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Sexual harassment affects business too, says Microsoft VP

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By Alice Cuddy
Sexual harassment affects business too, says Microsoft VP
Copyright  REUTERS/Mike Blake

Microsoft’s top dealmaker has opened up about her experiences of sexual harassment in the tech industry, warning that the issue has a “business impact.”

Peggy Johnson, executive vice president of business development at the tech giant, was speaking on a panel at the World Economic Forum in Davos, Switzerland, on “Gender, Power and Stemming Sexual Harassment” on Tuesday.

“When the #MeToo campaign first came out, I remember talking to a group of my friends and they said ‘well it should have been #WhoHasn’t’, because literally everybody has a story,” she said.

Johnson recalled female staff in former workplaces avoiding men’s offices “who might say something inappropriate about your dress,” and “the customer who you wanted to end that dinner [with] and say ‘I’ve got to go’ because you didn’t want to be propositioned.”

She lamented the time women in her industry had wasted avoiding sexual confrontations with male colleagues and seniors, which they could have spent furthering their own careers.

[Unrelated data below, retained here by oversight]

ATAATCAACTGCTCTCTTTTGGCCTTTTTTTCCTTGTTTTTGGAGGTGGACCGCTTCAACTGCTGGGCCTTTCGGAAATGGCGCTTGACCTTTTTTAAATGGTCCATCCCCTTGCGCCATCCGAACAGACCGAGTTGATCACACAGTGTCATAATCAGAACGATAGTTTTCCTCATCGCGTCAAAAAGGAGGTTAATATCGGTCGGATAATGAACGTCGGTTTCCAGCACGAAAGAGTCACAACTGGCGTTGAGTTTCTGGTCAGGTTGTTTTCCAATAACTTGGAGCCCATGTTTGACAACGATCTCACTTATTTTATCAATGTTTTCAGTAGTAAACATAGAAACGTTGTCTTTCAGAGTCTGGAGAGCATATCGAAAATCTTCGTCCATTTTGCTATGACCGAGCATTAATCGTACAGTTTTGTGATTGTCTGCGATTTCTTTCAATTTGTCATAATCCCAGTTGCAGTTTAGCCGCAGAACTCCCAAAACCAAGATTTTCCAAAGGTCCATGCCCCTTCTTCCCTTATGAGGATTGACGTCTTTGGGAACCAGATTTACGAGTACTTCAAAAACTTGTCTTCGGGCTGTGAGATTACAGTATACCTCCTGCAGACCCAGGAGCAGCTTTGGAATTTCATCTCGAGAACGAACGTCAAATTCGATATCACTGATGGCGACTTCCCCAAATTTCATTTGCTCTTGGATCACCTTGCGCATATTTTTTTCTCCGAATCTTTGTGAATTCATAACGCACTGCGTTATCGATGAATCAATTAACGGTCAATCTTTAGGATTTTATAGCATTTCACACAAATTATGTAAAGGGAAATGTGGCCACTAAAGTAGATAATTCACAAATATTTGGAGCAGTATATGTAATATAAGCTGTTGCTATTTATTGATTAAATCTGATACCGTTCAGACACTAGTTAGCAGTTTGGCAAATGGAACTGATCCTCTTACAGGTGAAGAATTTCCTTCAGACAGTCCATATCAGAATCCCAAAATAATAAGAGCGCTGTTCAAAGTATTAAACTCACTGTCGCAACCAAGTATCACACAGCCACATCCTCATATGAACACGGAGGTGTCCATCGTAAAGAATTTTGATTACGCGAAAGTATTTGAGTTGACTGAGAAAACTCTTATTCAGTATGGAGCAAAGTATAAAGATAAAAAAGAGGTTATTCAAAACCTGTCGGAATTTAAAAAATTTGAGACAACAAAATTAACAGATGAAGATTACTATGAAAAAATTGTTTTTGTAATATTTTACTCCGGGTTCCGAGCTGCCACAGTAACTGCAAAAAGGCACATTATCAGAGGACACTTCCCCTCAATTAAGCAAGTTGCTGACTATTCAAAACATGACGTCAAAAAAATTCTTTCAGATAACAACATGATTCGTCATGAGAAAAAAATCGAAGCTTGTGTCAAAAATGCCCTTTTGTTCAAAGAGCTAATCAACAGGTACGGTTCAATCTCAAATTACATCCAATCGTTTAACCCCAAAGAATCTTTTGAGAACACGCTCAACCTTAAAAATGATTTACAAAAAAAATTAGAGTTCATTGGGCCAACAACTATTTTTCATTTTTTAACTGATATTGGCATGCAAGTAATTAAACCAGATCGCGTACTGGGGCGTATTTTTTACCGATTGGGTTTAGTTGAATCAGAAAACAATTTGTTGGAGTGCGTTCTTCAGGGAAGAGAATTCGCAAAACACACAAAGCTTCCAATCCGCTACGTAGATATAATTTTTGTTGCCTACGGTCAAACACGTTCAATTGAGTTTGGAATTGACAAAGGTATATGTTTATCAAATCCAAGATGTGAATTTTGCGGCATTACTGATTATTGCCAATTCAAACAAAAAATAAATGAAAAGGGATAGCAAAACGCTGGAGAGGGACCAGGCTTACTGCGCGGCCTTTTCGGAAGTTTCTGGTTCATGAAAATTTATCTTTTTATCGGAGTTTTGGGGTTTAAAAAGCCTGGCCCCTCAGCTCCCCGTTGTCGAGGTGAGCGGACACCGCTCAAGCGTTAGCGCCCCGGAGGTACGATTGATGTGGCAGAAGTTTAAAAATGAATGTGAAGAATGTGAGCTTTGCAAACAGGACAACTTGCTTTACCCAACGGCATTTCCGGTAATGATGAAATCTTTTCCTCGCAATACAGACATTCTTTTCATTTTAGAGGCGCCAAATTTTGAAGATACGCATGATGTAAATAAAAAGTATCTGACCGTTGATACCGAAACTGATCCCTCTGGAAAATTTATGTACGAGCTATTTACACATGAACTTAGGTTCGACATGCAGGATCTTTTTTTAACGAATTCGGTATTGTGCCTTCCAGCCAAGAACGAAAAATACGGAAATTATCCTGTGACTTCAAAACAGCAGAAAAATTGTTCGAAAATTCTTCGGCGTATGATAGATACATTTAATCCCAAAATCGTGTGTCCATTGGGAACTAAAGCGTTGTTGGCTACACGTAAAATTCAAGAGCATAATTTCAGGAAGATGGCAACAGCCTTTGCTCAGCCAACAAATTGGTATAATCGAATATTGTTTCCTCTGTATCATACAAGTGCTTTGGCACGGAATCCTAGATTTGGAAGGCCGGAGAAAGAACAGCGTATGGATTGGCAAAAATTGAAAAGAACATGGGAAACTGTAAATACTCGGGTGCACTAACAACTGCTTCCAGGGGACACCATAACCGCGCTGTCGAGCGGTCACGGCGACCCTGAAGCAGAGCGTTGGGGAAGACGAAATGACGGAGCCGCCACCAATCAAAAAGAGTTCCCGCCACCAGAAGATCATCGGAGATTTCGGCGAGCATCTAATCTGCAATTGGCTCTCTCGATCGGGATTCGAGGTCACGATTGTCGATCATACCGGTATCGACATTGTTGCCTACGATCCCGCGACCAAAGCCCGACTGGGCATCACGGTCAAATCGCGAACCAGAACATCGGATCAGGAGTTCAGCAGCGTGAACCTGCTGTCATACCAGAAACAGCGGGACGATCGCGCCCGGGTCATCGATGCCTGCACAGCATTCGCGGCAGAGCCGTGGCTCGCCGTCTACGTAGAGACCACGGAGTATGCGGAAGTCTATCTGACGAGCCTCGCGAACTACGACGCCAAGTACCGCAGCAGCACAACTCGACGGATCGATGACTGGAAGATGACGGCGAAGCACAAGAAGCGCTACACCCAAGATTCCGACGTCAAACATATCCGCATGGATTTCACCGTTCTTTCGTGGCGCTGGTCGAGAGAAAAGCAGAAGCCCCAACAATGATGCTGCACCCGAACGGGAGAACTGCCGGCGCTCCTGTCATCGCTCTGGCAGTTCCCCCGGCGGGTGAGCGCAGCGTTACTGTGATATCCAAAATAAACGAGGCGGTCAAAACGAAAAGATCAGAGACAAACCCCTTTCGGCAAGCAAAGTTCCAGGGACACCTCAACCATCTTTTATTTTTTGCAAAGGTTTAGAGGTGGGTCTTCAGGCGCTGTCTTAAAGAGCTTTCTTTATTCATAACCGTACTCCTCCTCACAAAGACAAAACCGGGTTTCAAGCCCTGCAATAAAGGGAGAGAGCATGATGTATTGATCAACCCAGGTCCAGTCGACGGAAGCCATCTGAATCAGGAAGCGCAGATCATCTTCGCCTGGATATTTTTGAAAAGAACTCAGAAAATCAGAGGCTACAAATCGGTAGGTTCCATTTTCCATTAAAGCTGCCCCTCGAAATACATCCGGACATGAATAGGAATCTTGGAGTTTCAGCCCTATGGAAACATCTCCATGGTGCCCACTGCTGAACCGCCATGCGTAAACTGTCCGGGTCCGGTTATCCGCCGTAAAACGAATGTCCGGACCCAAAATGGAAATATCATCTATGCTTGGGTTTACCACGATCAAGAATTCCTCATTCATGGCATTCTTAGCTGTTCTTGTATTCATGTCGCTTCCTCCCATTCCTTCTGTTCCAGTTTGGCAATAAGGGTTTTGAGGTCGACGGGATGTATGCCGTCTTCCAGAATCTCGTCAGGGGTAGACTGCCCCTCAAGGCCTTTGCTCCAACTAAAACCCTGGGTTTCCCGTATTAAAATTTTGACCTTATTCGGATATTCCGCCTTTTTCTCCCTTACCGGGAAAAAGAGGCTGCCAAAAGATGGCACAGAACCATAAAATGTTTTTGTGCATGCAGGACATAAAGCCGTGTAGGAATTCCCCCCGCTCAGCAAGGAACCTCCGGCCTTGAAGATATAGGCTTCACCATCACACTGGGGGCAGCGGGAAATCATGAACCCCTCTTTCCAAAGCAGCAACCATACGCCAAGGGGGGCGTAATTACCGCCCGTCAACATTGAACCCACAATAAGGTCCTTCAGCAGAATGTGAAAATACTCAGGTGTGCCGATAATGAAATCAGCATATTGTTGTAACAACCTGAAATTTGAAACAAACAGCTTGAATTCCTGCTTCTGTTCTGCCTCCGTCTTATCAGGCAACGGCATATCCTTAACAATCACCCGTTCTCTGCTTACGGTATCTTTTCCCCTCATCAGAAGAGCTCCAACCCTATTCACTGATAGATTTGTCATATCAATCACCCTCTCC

“Not only should we be changing this because it’s the right thing to do, there’s a business impact to this and that just angers me when I look back at it now.”

Johnson said that as her status has risen, she has faced less sexism in the office, and has also learned to react to it differently.

“I have a daughter who just entered the tech industry and she told me the other day, ‘Mum when I’m at work and I hear inappropriate jokes, I don’t laugh,’ and I thought to myself first I always laughed, I thought I had to,” she said.

“I don’t anymore because I’m in that position of power.”

Microsoft hit headlines last year when it eliminated forced arbitration agreements that required employees to resolve sexual harassment cases outside of the courtroom, and away from the public eye.

It is also backing a proposed US federal law that would ban such agreements and has urged other companies to do the same.

“If anything, the #MeToo movement taught us that we’re silencing voices. We need to hear these voices,” Johnson said.